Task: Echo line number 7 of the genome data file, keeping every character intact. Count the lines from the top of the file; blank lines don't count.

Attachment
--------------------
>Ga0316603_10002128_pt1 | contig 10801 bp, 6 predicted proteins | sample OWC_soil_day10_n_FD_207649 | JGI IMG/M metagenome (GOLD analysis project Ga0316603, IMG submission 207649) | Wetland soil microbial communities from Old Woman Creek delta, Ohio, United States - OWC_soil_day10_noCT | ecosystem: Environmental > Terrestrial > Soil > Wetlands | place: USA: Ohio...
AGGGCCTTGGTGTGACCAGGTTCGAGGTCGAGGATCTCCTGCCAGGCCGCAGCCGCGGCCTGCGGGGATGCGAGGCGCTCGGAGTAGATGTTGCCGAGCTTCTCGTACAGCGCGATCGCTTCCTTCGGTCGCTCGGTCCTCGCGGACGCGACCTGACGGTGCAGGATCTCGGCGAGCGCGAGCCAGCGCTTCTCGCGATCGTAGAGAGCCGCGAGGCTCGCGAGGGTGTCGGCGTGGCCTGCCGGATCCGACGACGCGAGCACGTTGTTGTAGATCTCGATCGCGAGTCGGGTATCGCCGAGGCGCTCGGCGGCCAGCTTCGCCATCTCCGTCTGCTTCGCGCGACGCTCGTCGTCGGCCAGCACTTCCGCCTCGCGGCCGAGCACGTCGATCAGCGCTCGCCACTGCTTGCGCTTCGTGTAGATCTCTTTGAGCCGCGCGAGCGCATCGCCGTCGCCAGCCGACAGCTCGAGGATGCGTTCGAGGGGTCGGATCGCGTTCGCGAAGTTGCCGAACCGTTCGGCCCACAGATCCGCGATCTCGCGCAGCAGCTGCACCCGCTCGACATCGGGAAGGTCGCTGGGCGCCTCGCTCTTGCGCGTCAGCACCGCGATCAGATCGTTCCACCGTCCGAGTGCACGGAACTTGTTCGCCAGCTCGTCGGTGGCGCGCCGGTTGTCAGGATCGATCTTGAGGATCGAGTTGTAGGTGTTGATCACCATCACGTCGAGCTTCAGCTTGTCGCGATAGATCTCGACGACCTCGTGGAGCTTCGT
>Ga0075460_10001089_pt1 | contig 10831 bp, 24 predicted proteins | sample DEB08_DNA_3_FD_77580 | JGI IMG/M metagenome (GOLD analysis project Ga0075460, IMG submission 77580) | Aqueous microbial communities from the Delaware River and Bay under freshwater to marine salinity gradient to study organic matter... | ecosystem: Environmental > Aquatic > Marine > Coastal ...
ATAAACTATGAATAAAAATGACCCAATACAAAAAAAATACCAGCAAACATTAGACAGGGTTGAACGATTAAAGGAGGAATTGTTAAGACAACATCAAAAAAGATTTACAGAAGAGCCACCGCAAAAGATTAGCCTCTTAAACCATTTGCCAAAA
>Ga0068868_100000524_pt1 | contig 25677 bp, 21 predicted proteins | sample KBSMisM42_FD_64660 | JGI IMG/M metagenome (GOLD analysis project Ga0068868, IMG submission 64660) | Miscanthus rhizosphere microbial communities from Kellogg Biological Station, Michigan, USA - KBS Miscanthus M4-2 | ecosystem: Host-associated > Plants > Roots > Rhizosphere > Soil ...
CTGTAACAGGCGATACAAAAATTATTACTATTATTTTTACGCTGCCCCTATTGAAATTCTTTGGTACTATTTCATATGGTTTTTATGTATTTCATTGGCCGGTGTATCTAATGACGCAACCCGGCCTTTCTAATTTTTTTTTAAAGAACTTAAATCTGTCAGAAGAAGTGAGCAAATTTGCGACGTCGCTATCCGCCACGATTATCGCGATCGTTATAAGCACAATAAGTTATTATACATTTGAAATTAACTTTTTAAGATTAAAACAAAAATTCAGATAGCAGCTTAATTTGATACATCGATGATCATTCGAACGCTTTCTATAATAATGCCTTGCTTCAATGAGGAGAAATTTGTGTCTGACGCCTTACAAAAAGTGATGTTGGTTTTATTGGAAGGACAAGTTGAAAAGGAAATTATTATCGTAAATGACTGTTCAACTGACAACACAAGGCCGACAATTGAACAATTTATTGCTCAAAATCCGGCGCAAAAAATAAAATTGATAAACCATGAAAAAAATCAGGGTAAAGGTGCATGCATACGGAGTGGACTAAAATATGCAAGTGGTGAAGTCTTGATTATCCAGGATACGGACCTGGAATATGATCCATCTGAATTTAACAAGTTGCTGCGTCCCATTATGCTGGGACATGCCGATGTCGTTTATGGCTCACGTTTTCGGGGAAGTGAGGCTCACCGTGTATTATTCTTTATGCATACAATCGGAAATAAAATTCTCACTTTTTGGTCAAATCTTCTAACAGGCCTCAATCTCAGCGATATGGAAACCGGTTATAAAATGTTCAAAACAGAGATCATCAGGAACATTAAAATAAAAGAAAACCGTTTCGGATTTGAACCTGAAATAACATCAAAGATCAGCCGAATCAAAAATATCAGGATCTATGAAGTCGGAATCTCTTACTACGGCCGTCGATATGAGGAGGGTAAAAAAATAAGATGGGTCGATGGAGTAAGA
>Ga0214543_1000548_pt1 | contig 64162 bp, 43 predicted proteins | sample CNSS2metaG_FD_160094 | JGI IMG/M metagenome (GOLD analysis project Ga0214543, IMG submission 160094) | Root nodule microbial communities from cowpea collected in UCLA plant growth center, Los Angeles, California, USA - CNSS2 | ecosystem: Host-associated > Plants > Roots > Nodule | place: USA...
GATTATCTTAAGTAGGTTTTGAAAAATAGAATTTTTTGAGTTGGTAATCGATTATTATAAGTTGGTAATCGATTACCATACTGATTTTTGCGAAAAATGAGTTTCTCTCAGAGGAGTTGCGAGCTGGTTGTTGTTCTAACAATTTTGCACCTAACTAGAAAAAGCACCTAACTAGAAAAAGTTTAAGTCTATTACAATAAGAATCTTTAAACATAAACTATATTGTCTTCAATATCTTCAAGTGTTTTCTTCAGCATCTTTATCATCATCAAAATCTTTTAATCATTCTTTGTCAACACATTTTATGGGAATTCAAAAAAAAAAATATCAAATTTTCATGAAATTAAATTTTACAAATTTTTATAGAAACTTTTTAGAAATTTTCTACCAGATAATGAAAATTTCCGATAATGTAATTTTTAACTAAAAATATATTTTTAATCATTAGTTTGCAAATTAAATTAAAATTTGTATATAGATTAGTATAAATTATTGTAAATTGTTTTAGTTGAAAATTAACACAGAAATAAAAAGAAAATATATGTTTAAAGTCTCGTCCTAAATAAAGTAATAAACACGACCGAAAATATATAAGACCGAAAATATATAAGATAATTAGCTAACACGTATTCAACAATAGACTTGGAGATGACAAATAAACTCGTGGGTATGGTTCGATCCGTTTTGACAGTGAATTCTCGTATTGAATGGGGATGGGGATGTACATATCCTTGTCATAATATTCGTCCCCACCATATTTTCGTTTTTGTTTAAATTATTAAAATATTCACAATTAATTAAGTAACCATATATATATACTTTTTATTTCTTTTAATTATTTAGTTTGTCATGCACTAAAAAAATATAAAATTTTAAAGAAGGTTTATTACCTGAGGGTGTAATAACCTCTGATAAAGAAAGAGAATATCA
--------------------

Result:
>Ga0214543_1000548_pt1 | contig 64162 bp, 43 predicted proteins | sample CNSS2metaG_FD_160094 | JGI IMG/M metagenome (GOLD analysis project Ga0214543, IMG submission 160094) | Root nodule microbial communities from cowpea collected in UCLA plant growth center, Los Angeles, California, USA - CNSS2 | ecosystem: Host-associated > Plants > Roots > Nodule | place: USA...